Category Archives: relational operators

Working with Temporal Data in SQL Server

My third Pluralsight course, Working with Temporal Data in SQL Server, is published. I am really proud on the second part of the course, where I discuss optimization of temporal queries. This was a nearly impossible task for decades. First solutions appeared only lately. I present all together six solutions (and one more that is not a solution), and I invented four of them. http://pluralsight.com/training/Courses/TableOfContents/working-with-temporal-data-sql-server

Truncate Table – DDL or DML Statement?

Many times, categories of concepts and things overlap. It can be hard to categorize some items in a single category. The SQL TRUNCATE TABLE statement is an example of an item that is not so easy to categorize. Is it a DDL (Data Definition Language) or DML (Data Manipulation Language) statement?

There is an ongoing discussion about this topic. However, if you quickly bingle for this question, you get the impression that the majority is somehow leaning more toward defining the TRUNCATE TABLE statement as a DDL statement. For example, Wikipedia clearly states: “In SQL, the TRUNCATE TABLE statement is a Data Definition Language (DDL) operation that marks the extents of a table for deallocation (empty for reuse).” Disclaimer: please note that I do not find Wikipedia as the “ultimate, trustworthy source” – I prefer sources that are signed!

Some of the reasons why many people define the statement as a DDL statement include:

  • It requests schema locks in some systems
  • It is not possible to rollback it in some systems
  • It does not include a WHERE clause
  • It does not fire triggers in some systems
  • It resets the autonumbering column value in some systems
  • It deallocates system pages directly, not through an internal table operation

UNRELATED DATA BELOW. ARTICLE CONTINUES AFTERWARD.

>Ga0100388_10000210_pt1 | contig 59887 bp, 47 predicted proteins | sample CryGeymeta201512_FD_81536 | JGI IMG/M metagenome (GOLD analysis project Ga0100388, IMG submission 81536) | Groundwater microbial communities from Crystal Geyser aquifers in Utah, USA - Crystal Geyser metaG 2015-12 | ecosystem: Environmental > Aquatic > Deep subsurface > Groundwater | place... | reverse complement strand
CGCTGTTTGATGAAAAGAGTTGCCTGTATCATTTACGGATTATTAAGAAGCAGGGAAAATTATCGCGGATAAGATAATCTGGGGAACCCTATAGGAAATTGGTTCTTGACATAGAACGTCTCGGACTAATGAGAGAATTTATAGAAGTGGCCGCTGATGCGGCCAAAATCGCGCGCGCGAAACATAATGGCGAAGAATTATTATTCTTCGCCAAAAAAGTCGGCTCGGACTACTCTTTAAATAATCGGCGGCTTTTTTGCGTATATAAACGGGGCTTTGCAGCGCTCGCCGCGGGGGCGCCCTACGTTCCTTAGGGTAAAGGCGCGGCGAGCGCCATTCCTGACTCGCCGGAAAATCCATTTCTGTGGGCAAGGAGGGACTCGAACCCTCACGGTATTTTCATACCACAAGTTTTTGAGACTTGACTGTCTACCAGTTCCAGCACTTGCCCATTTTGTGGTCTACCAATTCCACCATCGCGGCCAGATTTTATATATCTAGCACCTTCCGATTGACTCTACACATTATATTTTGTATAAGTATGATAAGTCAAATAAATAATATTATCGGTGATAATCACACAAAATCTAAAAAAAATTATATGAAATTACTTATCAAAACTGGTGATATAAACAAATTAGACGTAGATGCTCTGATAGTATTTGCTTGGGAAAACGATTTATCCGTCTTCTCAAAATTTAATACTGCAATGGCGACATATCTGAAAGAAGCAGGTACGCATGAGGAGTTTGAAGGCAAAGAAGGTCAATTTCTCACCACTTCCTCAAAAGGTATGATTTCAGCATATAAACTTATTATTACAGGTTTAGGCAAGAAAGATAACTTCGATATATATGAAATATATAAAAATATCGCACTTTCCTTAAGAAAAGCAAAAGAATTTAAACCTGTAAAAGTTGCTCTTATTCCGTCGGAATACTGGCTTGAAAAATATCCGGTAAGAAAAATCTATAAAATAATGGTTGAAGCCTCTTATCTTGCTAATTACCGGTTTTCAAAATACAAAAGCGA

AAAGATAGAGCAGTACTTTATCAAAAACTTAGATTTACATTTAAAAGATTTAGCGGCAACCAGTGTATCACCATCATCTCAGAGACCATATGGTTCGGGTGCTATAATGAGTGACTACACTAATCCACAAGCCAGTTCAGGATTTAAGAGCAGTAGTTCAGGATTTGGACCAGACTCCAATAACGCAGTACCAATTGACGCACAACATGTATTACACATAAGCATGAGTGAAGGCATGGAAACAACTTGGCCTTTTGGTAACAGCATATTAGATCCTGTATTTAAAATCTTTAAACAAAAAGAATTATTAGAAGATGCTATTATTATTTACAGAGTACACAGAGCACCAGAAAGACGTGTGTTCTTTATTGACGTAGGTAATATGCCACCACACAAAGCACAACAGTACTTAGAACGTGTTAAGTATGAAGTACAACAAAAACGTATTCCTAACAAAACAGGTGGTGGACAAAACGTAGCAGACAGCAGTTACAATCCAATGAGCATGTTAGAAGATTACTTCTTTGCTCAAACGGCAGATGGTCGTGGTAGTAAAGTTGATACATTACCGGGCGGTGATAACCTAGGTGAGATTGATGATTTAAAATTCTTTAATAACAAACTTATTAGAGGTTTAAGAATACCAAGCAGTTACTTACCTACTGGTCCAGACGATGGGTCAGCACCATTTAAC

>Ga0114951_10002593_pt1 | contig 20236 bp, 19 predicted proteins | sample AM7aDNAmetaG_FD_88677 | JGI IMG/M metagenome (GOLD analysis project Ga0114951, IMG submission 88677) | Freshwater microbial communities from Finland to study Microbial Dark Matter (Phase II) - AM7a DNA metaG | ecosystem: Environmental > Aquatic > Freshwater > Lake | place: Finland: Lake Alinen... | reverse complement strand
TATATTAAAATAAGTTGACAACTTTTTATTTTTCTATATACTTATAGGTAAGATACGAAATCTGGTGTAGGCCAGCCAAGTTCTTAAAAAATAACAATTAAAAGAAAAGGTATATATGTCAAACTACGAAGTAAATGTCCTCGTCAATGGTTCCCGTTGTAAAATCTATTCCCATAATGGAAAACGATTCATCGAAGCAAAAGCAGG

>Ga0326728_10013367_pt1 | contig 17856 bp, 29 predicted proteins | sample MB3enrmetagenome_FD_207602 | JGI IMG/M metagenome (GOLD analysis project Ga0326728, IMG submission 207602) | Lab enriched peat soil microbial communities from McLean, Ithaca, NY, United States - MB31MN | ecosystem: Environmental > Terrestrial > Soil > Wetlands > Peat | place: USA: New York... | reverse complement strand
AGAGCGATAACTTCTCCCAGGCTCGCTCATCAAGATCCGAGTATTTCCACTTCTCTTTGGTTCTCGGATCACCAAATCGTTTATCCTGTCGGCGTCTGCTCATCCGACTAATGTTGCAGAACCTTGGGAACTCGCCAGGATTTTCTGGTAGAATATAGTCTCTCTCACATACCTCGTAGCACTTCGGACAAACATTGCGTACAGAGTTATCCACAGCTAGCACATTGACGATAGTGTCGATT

• and more.

On the other hand, it looks like there is only one reason to treat the statement as a DML statement:

  • Logically, you just get rid of the data, like with the DELETE statement.

Even the Wikipedia article that I referred to says “The TRUNCATE TABLE mytable statement is logically (though not physically) equivalent to the DELETE FROM mytable statement (without a WHERE clause).”

Like many times, I have to disagree with the majority. I understand that the categorization is somehow confusing, and might even be overlapping. However, the only reason for categorizing the TRUNCATE TABLE statement in the DML category is “THE” reason in my understanding. One of the most important ideas in the Relational Model is the separation between the logical and the physical level. We, users, or people, if you wish, are manipulating with data on the logical level; the physical implementation is left to the database management system. And this is the important part – logically, when you truncate table, you don’t care how this statement is implemented internally, you just want to get rid of the data. It really does not matter what kind of locks a system uses, does it allow WHERE clause or not, etc. The logical point is what matters. Therefore, I would categorize the TRUNCATE TABLE statement as a DML statement.

Of course, this is a purely theoretical question, and is really not important for your practical implementation. As long as your app is doing what it should do, you don’t care too much about these nuances. However, IMO in general there is not enough of theoretical knowledge spread around, and therefore it makes sense to try to get the correct understanding.

But there is always a “but”. Of course, I have immediately another question. What about the ALTER TABLE mytable SWITCH [PARTITION…] TO… statement? ALTER statements have been defined as DDL statements forever. however, again, logically you are just moving the data from one table to another. Therefore – what? What do you think?